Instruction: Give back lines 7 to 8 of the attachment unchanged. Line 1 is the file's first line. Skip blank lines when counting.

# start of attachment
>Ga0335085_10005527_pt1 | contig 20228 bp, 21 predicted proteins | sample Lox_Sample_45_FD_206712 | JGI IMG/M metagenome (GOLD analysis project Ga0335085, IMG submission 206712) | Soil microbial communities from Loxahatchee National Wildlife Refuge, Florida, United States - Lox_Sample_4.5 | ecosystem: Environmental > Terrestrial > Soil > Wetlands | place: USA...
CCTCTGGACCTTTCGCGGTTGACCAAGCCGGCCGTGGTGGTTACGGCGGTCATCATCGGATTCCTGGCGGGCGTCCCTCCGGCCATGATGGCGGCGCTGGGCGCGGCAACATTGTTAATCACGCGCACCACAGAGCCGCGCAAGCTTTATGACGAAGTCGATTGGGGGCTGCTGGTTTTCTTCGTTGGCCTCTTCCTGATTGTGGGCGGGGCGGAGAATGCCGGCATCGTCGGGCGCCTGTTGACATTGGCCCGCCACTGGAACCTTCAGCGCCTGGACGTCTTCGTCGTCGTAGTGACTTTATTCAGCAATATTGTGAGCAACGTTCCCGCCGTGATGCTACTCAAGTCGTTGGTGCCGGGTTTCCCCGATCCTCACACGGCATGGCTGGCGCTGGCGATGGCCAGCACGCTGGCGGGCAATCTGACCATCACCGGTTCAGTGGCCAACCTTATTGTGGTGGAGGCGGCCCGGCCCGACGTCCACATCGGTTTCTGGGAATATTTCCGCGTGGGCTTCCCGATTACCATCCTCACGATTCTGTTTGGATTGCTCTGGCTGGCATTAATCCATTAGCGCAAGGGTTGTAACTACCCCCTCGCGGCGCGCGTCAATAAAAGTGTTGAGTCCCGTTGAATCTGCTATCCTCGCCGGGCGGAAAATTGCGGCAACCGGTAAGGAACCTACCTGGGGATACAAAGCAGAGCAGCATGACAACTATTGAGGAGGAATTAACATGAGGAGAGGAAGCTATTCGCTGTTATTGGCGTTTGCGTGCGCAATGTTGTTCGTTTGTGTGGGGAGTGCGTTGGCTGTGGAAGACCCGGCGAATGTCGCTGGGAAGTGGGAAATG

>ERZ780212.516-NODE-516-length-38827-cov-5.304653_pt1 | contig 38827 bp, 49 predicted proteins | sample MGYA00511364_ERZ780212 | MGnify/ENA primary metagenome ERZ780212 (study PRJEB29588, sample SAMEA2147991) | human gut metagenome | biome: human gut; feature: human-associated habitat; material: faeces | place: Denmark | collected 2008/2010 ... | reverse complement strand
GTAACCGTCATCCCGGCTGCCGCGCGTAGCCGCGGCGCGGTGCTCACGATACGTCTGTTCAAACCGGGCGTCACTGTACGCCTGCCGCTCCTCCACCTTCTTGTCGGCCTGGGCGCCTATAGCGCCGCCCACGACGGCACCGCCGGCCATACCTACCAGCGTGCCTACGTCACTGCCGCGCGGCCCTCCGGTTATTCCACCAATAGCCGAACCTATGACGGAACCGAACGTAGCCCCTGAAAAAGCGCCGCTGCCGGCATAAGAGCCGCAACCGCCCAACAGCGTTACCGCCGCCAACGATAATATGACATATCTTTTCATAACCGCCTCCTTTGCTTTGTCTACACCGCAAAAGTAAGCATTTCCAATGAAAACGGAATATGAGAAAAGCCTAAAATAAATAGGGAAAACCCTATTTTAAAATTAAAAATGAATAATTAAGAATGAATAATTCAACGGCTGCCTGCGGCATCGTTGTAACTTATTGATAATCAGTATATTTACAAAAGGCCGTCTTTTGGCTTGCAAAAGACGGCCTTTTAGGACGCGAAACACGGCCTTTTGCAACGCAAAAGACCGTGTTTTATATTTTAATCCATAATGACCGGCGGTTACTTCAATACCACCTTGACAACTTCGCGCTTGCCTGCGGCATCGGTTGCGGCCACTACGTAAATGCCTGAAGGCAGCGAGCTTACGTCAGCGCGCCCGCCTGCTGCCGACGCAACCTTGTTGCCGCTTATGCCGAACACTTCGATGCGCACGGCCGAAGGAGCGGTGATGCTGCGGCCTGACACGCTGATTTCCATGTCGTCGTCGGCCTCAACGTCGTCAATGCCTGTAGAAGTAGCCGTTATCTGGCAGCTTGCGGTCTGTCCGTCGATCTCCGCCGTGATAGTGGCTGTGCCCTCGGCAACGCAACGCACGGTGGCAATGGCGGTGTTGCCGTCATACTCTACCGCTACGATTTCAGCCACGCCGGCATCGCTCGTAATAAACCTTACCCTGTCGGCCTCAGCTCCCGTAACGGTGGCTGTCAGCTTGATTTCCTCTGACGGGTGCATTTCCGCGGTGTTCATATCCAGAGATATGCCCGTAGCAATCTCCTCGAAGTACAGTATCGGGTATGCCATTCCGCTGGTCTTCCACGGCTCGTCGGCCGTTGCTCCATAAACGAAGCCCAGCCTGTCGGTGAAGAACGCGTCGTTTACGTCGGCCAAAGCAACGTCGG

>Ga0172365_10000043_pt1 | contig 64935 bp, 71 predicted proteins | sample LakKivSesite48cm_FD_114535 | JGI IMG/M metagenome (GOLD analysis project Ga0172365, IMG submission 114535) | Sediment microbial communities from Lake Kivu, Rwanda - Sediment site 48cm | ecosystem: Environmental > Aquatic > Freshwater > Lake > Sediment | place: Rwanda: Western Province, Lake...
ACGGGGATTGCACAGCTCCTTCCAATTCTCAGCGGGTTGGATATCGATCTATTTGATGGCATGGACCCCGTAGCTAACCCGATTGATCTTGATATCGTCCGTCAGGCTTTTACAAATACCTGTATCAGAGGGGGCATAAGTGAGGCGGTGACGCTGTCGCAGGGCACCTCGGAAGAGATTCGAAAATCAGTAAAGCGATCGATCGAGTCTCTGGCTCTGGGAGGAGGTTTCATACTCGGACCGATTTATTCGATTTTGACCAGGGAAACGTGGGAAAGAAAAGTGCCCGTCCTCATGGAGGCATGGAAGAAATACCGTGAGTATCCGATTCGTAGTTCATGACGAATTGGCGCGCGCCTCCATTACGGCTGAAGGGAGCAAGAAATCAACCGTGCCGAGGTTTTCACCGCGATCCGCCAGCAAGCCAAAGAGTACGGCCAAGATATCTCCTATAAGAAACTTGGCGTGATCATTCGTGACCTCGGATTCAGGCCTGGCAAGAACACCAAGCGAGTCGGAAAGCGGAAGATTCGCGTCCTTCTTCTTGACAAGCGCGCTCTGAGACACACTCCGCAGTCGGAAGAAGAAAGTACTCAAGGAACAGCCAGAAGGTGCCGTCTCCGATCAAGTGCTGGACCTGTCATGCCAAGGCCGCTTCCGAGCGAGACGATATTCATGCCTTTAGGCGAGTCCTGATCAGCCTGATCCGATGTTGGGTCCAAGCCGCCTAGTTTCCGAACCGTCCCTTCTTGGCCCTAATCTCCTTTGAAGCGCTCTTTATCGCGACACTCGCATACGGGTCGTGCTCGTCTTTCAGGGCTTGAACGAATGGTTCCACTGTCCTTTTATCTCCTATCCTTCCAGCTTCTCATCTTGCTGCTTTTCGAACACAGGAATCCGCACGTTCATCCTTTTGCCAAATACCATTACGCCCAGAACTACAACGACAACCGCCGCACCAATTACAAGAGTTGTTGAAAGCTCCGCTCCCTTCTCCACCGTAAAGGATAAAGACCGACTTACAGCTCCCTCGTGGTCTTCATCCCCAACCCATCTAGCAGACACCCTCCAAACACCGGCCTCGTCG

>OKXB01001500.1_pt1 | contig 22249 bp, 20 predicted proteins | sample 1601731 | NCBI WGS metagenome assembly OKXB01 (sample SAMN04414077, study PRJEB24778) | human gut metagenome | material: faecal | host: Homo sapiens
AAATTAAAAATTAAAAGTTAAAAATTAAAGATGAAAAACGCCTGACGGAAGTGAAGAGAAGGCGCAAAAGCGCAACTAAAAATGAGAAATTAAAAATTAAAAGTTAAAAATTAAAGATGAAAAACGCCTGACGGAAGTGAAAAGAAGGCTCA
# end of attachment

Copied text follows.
>OKXB01001500.1_pt1 | contig 22249 bp, 20 predicted proteins | sample 1601731 | NCBI WGS metagenome assembly OKXB01 (sample SAMN04414077, study PRJEB24778) | human gut metagenome | material: faecal | host: Homo sapiens
AAATTAAAAATTAAAAGTTAAAAATTAAAGATGAAAAACGCCTGACGGAAGTGAAGAGAAGGCGCAAAAGCGCAACTAAAAATGAGAAATTAAAAATTAAAAGTTAAAAATTAAAGATGAAAAACGCCTGACGGAAGTGAAAAGAAGGCTCA